We have all had credit cards at some stage in our lives, some manage their credit cards and finances. Whilst others struggle where companies like Colony Associates can help.
When I left school I was 17 years old, and my first bank account came with a cheque guarantee card, that also doubled as a credit card. Can you remember those? As I was not yet 18 it had a £2 limit.
When I turned 18 the limit automatically increased without me requesting it. So there I was like many other 18 year olds with a credit card. What could go wrong.
My first introduction to credit cards
My parents have had credit cards as long as I could remember. My Dad has always been a very good influence with money matters. He has never gone overdrawn, always paid his credit card off in full. The best role model you can have.
So there I was an 18-year-old, on a low wage and a credit card. I used to be out every weekend, where I had to have something new to wear that night. It was fine I could use my card to pay and pay it off later, most months I would just pay the minimum amount needed. So the debt never cleared it just kept mounting up. Eventually I was at my limit and was starting to get caught up in the debt I had created.
One Sunday my Mum took me to one side and asked me what was wrong. I had apparently been snappy and distant. I just broke down and told her what was happening. How stupid I had been, how I got caught up in handing my card over and signing a bit of paper. With the worst part that I kept doing it and how bad things were.
She sat and listened and said she would speak to my Dad about it. They helped me out and paid off the balance on the understanding I never did it again. The relief was overwhelming and I had learnt my lesson.
About a year after this, I changed jobs and worked for a Building Society. It was another few years before current accounts were introduced. Once we started offering current accounts I saw first hand how people managed their finances. Some like I was when I was 18 just kept spending, they would increase their overdraft, or credit card limits. I also saw mortgages get into arrears. It really was an eye opener at how easy it is to get credit. I used to get offers for credit cards in the post all the time with guaranteed acceptance.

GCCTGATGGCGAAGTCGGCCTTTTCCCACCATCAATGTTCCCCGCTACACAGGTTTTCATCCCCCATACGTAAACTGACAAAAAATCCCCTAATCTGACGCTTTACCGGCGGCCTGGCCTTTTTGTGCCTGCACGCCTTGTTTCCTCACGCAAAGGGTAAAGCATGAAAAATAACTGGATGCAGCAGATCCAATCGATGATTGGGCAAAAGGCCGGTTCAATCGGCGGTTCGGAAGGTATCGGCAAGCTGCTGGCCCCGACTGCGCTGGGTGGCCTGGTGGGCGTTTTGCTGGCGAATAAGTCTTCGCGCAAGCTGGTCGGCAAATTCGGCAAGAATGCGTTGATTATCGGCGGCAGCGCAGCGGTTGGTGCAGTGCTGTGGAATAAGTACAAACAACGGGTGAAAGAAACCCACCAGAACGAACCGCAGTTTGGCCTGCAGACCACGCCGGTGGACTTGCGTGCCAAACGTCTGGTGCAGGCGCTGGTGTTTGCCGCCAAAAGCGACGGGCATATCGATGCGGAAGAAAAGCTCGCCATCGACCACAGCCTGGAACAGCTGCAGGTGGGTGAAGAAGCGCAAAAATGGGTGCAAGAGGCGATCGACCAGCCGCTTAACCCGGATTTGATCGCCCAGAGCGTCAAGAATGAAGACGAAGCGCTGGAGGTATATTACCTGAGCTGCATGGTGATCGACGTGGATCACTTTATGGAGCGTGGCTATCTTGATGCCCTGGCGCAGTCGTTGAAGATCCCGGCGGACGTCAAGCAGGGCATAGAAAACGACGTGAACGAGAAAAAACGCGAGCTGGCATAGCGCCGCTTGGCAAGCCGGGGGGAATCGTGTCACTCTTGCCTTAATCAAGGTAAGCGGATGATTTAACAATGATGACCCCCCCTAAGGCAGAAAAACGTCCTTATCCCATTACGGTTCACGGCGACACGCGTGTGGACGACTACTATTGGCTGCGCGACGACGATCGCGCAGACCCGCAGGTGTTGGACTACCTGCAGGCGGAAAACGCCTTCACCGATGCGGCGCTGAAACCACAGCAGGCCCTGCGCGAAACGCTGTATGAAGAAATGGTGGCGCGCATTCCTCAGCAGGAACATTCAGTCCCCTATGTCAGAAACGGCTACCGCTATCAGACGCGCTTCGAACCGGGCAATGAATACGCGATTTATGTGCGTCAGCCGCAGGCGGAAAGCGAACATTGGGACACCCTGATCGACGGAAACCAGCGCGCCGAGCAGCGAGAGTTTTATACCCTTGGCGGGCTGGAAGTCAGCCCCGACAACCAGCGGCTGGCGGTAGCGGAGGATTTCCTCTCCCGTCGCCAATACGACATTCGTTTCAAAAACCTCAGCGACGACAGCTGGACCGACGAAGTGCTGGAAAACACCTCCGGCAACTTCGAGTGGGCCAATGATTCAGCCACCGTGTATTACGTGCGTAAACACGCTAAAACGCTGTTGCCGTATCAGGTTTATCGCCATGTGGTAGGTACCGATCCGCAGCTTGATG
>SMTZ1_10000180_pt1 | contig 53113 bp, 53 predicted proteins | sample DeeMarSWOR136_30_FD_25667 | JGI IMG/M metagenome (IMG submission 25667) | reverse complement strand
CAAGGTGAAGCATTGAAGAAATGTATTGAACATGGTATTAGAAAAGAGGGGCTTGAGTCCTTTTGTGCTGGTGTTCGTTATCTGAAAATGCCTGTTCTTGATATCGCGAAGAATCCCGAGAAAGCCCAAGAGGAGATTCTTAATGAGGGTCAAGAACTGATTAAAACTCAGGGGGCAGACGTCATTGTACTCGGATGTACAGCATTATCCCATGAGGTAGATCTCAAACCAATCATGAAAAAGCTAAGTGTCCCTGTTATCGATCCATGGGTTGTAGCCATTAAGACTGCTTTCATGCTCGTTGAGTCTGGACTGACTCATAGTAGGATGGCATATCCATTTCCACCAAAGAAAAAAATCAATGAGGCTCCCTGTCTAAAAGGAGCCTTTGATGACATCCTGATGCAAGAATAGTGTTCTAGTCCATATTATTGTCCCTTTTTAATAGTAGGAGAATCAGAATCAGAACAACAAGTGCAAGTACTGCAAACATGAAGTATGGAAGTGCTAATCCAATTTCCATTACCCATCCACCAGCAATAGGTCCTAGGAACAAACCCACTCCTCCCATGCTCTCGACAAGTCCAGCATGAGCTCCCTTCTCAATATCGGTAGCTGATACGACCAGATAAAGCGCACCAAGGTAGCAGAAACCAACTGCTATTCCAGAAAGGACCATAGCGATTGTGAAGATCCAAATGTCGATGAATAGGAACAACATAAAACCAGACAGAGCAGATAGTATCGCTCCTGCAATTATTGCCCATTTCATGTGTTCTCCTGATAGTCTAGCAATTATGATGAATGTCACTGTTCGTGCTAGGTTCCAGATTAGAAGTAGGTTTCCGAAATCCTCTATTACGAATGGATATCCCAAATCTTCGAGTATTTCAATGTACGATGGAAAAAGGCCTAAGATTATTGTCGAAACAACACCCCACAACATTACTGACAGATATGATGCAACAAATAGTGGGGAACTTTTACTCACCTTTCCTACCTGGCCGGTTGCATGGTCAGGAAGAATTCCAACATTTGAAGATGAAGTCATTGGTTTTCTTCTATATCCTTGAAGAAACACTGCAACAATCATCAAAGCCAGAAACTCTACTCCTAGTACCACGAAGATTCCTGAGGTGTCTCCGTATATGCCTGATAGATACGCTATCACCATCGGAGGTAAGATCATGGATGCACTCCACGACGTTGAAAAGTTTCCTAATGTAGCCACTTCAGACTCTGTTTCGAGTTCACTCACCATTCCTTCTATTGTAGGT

Then there are those people who have overdraft and credit cards, mortgages and loans etc. Who pay their balances and never go into arrears. But something happens that changes this like losing a job, ill-health. It can happen to anyone, at anytime. I learnt very quickly to never make judgements.
Where To Turn
There are many ways you can turn this around, but the main thing is own it and not bury your head in the sand. Lets look at ways to help
- Get your statements together
- Ring and talk to them about your account
- Ask if they will stop interest charges
- Make a payment plan and stick to it
- If the above fails there are companies out there who can help
- Make an appointment to speak to them
- They can prioritise your debts and make a single monthly payment with low-interest rates
Prioritising Your Finances
I was always to prioritise my finances by
- Always pay your rent/mortgage – it is important to keep a roof over your head
- Bills – make sure all bills are paid (this includes your repayment agreements)
- Work out what money you have left for food, travel etc
- Only spend what you can afford
When I got married and had my own property and bills to pay, I always paid my mortgage and bills first. I would then work out what money I had left for that month and divide that by the number of weeks until my next pay-day. This would then give me what I had to spend each week.
I do still have a credit card, and it is only there for emergencies. We work on the basis if we have the money we can buy something we have seen, or go out. If we do not have the money we simply do not do it. Luckily we have not had to use our credit card and this is something I am happy with. We all know things can happen and having something in place to cover for these times is useful. Most of the time we do forget we have it.
Can You Live Debt Free
Yes you can, or at least with minimal debt. Everyone has some form of debt whether it is an overdraft, a mortgage, loan or credit card. But you can limit the amount of debt you have. I see friends who have high mortgages or rents to pay, have numerous loans, credit cards and live in an overdraft each month. What would you do if all your providers called back the money you owed at the same time? Or something happened and you could not pay your monthly installments? This is why companies like Colony Associates are there. The worst thing you can do is ignore the letters as they really do not go away and just give you a bad credit score.
I am in a very lucky position where the only debt I have is a very small overdraft which if it was called back I could do without too much impact on our lives. I have a debit card but always aware of what we are spending and check my balance as well. I like to work with cash now as it is a reminder of what you are spending but also you can only spend what you have.